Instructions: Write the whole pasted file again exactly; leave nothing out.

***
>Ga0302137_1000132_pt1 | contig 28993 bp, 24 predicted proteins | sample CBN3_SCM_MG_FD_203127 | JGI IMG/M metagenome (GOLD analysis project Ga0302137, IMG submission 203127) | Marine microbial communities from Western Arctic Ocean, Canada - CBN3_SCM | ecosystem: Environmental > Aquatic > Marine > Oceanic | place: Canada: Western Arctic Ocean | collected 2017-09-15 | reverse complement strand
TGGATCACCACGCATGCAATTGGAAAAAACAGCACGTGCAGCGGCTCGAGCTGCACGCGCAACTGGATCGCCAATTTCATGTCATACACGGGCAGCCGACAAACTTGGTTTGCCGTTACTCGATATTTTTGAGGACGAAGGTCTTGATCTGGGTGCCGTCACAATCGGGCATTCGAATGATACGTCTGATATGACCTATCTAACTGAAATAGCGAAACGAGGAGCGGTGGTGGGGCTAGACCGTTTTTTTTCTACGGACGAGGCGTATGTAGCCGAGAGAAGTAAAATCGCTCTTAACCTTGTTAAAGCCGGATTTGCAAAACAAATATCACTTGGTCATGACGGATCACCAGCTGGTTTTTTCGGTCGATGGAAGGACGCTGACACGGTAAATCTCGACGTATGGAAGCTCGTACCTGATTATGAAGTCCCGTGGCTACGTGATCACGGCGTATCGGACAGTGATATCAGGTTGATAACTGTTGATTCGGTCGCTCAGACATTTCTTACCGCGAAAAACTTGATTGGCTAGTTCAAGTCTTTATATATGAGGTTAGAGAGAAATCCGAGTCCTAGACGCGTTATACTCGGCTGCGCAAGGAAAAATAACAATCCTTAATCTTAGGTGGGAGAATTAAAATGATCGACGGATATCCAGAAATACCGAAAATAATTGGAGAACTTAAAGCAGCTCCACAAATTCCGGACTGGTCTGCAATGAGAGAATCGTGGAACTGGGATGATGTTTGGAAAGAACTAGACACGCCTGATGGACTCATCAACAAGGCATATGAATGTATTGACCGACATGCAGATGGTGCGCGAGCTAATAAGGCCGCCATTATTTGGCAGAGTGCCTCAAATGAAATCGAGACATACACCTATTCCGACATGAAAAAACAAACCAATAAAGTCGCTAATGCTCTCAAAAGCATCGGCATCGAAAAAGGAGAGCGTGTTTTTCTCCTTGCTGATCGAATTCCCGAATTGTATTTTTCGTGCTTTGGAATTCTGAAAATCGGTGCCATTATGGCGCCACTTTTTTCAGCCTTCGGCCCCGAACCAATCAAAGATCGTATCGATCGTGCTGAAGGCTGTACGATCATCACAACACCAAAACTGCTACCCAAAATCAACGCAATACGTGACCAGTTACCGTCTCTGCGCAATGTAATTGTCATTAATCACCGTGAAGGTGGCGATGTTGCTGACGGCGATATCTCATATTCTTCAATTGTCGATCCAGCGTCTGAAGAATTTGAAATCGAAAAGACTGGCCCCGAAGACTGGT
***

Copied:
>Ga0302137_1000132_pt1 | contig 28993 bp, 24 predicted proteins | sample CBN3_SCM_MG_FD_203127 | JGI IMG/M metagenome (GOLD analysis project Ga0302137, IMG submission 203127) | Marine microbial communities from Western Arctic Ocean, Canada - CBN3_SCM | ecosystem: Environmental > Aquatic > Marine > Oceanic | place: Canada: Western Arctic Ocean | collected 2017-09-15 | reverse complement strand
TGGATCACCACGCATGCAATTGGAAAAAACAGCACGTGCAGCGGCTCGAGCTGCACGCGCAACTGGATCGCCAATTTCATGTCATACACGGGCAGCCGACAAACTTGGTTTGCCGTTACTCGATATTTTTGAGGACGAAGGTCTTGATCTGGGTGCCGTCACAATCGGGCATTCGAATGATACGTCTGATATGACCTATCTAACTGAAATAGCGAAACGAGGAGCGGTGGTGGGGCTAGACCGTTTTTTTTCTACGGACGAGGCGTATGTAGCCGAGAGAAGTAAAATCGCTCTTAACCTTGTTAAAGCCGGATTTGCAAAACAAATATCACTTGGTCATGACGGATCACCAGCTGGTTTTTTCGGTCGATGGAAGGACGCTGACACGGTAAATCTCGACGTATGGAAGCTCGTACCTGATTATGAAGTCCCGTGGCTACGTGATCACGGCGTATCGGACAGTGATATCAGGTTGATAACTGTTGATTCGGTCGCTCAGACATTTCTTACCGCGAAAAACTTGATTGGCTAGTTCAAGTCTTTATATATGAGGTTAGAGAGAAATCCGAGTCCTAGACGCGTTATACTCGGCTGCGCAAGGAAAAATAACAATCCTTAATCTTAGGTGGGAGAATTAAAATGATCGACGGATATCCAGAAATACCGAAAATAATTGGAGAACTTAAAGCAGCTCCACAAATTCCGGACTGGTCTGCAATGAGAGAATCGTGGAACTGGGATGATGTTTGGAAAGAACTAGACACGCCTGATGGACTCATCAACAAGGCATATGAATGTATTGACCGACATGCAGATGGTGCGCGAGCTAATAAGGCCGCCATTATTTGGCAGAGTGCCTCAAATGAAATCGAGACATACACCTATTCCGACATGAAAAAACAAACCAATAAAGTCGCTAATGCTCTCAAAAGCATCGGCATCGAAAAAGGAGAGCGTGTTTTTCTCCTTGCTGATCGAATTCCCGAATTGTATTTTTCGTGCTTTGGAATTCTGAAAATCGGTGCCATTATGGCGCCACTTTTTTCAGCCTTCGGCCCCGAACCAATCAAAGATCGTATCGATCGTGCTGAAGGCTGTACGATCATCACAACACCAAAACTGCTACCCAAAATCAACGCAATACGTGACCAGTTACCGTCTCTGCGCAATGTAATTGTCATTAATCACCGTGAAGGTGGCGATGTTGCTGACGGCGATATCTCATATTCTTCAATTGTCGATCCAGCGTCTGAAGAATTTGAAATCGAAAAGACTGGCCCCGAAGACTGGT